He is also encouraged by Mexico, where President Felipe Calderón is rejecting populist pressures and could be about to deregulate the country’s oil and gas industry.
In April, Standard & Poor’s became the first major credit rating agency to assign Brazil an investment grade. Fitch followed suit in May and Moody’s indicates it could do the same if Brazil reins in its public spending further. Fitch’s move was important as many institutional funds will only consider investing in a country after two rating agencies have awarded it an investment grade. Brazil’s bond markets especially are expecting a new wave of investment.
In April, Fitch also upgraded Peru to investment grade. Chile has had the status for more than a decade and Mexico got it in 2000. Colombia and Uruguay are also expected to make the grade although both have to continue with macroeconomic reform and will probably not secure it until next year.
Argentina is a long way from achieving a rating because of its high inflation and weak institutions.
Simon Lue-Fong, Pictet Asset Management’s manager of its US$100m LatAm local currency debt fund, says: “Around 40 to 50 per cent of our regional bond fund is weighted towards Brazil. We believe that the economic and political outlook for that country in particular looks very good. The country is one of the few in the region with positive real interest rates and it has a strong central bank that specifically targets inflation. Inflationary pressures there are better contained than in many other countries.”
Lue-Fong says JP Morgan’s Government Bond Index Emerging Markets LatAm index is his main point of reference. This shows a strong positive correlation to commodity prices and on average it has risen by 17 per cent a year since 2002 (although in US dollar terms it is already up by 10 per cent this year).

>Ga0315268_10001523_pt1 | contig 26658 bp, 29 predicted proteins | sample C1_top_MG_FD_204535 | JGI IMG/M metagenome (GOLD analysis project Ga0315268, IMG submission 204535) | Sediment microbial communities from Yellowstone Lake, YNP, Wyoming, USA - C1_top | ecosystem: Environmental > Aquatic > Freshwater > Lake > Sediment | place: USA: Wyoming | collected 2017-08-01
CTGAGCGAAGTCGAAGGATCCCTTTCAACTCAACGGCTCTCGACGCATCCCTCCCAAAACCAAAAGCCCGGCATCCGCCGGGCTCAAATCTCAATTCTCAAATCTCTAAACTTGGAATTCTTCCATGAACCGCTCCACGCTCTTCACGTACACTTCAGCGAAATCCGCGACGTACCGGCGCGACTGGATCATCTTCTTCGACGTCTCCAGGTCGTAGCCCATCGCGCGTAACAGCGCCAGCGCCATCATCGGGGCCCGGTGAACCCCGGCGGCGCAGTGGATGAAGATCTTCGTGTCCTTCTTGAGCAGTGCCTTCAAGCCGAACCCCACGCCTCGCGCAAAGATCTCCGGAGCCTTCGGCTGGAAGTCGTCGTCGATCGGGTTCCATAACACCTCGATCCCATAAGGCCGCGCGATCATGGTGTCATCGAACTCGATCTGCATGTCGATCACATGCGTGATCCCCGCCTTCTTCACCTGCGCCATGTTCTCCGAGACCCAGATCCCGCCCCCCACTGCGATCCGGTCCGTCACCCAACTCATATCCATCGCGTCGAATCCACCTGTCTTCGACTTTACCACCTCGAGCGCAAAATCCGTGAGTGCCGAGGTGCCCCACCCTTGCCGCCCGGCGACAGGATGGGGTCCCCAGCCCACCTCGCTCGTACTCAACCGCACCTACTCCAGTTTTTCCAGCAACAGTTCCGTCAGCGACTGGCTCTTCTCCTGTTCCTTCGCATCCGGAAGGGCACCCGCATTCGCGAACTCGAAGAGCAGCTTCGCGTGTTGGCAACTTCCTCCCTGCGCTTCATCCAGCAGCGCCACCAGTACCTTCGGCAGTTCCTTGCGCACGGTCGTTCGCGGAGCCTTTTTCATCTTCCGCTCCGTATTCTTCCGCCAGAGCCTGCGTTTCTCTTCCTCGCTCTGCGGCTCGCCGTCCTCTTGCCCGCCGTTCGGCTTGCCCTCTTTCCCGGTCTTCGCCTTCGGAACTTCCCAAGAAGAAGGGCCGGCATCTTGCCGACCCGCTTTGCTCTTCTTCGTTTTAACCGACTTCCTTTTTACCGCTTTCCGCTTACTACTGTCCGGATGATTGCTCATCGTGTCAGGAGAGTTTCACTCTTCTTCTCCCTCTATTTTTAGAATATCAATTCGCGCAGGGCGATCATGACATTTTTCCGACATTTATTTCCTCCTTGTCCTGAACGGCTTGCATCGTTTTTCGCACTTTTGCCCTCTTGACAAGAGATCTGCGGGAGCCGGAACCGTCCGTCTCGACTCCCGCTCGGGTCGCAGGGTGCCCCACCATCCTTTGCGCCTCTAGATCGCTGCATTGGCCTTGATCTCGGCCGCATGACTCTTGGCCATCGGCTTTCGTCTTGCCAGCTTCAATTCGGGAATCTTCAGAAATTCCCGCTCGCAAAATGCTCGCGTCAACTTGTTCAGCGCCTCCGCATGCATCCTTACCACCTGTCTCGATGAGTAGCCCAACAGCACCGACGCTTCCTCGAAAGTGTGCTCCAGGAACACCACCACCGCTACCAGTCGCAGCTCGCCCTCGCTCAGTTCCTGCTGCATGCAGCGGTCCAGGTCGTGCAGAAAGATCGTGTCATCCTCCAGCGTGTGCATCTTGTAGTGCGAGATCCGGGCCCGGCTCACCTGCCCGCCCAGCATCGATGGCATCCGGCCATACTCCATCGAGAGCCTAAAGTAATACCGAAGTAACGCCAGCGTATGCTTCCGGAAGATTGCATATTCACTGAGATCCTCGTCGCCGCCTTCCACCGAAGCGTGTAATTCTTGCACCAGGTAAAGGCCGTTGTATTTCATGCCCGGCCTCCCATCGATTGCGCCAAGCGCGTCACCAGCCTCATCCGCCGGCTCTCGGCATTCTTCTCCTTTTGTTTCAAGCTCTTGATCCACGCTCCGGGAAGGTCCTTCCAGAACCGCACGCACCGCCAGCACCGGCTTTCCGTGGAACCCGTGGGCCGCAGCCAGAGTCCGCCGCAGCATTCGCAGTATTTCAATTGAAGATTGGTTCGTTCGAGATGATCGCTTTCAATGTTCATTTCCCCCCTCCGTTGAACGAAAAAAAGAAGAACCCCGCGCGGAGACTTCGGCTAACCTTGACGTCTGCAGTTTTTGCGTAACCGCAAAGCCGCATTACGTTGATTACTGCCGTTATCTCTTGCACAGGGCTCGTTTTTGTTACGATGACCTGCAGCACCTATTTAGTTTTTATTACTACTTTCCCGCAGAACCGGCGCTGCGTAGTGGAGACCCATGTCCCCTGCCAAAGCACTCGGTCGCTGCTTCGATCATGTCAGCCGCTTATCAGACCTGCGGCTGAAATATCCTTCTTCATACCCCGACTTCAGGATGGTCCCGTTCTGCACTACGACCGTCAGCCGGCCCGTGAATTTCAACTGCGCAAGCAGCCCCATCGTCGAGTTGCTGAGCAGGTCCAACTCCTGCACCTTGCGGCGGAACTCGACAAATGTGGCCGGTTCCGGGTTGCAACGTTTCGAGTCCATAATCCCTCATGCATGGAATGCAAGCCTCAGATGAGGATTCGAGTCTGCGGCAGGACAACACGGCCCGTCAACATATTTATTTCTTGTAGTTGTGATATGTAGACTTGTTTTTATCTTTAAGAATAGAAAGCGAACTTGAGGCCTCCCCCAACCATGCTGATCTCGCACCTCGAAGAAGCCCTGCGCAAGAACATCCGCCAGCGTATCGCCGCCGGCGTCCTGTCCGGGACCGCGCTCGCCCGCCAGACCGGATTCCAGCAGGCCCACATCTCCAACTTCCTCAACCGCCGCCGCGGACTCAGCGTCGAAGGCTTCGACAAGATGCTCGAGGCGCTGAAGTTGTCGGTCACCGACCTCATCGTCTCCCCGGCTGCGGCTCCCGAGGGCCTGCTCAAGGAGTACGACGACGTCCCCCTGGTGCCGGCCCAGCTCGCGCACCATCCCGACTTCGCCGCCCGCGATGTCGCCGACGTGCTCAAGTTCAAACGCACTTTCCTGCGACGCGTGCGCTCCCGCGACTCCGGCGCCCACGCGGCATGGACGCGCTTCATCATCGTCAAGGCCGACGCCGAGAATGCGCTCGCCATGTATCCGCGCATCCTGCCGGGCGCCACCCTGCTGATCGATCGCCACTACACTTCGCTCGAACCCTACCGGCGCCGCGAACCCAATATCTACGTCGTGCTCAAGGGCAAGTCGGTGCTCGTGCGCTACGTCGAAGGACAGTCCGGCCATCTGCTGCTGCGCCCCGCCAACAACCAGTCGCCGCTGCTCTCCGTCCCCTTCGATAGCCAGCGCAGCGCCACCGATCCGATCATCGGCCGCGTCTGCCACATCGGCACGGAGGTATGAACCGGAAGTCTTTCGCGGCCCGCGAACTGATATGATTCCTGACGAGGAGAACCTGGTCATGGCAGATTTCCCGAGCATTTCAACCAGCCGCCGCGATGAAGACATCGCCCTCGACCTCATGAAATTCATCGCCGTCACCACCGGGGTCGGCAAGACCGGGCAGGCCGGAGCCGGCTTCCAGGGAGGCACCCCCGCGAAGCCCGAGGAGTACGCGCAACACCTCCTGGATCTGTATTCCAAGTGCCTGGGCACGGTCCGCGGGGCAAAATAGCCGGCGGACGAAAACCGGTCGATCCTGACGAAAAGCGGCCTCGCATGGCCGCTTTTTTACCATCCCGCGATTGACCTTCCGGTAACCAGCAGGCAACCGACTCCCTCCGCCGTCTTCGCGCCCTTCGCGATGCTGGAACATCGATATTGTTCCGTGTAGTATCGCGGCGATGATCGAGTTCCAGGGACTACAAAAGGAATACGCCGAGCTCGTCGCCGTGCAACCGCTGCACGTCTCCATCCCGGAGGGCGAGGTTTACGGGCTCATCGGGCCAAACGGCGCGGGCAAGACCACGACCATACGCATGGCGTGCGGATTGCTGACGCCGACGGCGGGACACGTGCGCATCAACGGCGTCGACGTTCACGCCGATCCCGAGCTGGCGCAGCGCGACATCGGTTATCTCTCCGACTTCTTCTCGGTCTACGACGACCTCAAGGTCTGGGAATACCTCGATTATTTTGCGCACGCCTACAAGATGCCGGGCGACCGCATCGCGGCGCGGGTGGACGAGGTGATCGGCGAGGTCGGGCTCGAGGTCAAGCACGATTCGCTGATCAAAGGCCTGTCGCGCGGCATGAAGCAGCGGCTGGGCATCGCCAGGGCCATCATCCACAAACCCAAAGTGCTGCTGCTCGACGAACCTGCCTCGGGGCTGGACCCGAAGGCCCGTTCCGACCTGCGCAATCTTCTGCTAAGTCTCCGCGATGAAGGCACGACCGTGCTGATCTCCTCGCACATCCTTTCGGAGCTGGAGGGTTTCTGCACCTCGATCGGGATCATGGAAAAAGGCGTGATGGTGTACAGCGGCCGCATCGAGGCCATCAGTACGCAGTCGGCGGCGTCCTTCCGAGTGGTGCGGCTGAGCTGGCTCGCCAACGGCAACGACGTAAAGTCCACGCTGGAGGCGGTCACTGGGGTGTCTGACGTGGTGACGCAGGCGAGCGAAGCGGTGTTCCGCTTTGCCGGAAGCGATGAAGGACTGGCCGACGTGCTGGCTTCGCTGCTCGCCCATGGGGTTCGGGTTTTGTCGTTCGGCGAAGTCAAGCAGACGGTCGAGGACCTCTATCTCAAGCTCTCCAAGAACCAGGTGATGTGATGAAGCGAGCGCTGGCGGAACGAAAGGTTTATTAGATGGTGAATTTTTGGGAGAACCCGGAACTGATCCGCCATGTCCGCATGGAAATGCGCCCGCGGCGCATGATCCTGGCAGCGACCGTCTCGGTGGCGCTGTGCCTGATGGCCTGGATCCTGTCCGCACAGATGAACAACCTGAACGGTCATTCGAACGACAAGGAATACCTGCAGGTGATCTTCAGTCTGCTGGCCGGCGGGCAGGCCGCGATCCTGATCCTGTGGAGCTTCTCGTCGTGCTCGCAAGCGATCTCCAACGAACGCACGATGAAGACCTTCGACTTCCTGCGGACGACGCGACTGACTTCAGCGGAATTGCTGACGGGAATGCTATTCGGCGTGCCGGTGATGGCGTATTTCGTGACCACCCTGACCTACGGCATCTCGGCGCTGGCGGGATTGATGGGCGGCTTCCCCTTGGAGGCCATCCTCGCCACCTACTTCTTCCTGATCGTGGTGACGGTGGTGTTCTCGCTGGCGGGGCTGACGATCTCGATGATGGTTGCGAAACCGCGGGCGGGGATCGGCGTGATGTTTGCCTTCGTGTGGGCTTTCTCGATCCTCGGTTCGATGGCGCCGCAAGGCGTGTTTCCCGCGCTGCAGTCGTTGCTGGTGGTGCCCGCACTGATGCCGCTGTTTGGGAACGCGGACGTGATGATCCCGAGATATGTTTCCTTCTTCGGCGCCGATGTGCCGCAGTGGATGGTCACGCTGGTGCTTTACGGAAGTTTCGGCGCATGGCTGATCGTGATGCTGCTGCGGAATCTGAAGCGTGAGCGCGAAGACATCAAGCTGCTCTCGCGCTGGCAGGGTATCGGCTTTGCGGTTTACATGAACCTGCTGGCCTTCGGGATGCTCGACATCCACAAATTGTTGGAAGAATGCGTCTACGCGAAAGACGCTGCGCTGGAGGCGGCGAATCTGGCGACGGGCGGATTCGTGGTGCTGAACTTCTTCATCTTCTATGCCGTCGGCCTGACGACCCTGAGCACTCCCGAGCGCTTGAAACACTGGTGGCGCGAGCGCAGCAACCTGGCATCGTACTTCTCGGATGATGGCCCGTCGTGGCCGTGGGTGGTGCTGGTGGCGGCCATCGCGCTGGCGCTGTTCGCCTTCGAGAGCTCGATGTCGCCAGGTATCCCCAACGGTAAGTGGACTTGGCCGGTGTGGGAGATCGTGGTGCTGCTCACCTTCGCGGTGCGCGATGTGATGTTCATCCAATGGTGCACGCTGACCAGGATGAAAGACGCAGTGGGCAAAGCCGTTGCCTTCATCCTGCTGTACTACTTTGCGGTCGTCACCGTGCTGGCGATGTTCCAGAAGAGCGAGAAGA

He says: “Fixed income is obviously a very different animal from equities. Our fund gives investors some exposure to the commodity scene. If you were very bullish about commodities, you may want to invest in LatAm equities directly but for those who are a bit more cautious, our fund is a good option. Its volatility is very low.
“It also has local currency exposure. Although Brazil has tried to keep the real weak and has built up huge US dollar reserves in the process, we believe that the authorities cannot beat market fundamentals in the medium term and that flows will continue in Brazil’s direction, leading to the real’s appreciation.”
Latin America has come a long way during the past decade. During the 20th Century, its financial markets were among the most volatile in the world. However, many LatAm countries now seem to have learned lessons from the past and arranged their economies so that they are far less vulnerable to external shocks.
For now, LatAm also seems decoupled from the sub-prime crisis and the economic downturn in the US and Europe, apart from Mexico which exports 80 per cent of its goods to the US.
However, the region could be susceptible to a drop in commodity prices, especially if China is forced to cool down its economy. The country’s inflation is topping 8.5 per cent and there are indications that the government must bring economic growth below 10 per cent.
Hargreaves Lansdown head of research Mark Dampier says: “LatAm funds have performed very well during the past five years. Obviously, the best time to have got in would have been five years ago. I would advise people to go a bit easy now, to be a bit cautious. It is not inconceivable that Latin America will continue rising strongly but recently I have become concerned that commodity prices could be becoming a bubble.”
The long-term fundamentals remain in LatAm’s favour. Land will not only feed the world’s people, it will also become one of the world’s biggest sources of energy. The region also has some of the planet’s biggest supplies of fresh water.
Retail investors could benefit from some exposure to this promise, even if it is through a diversified GEM equities fund which is overweight in LatAm or through a Latin American fixed-income fund.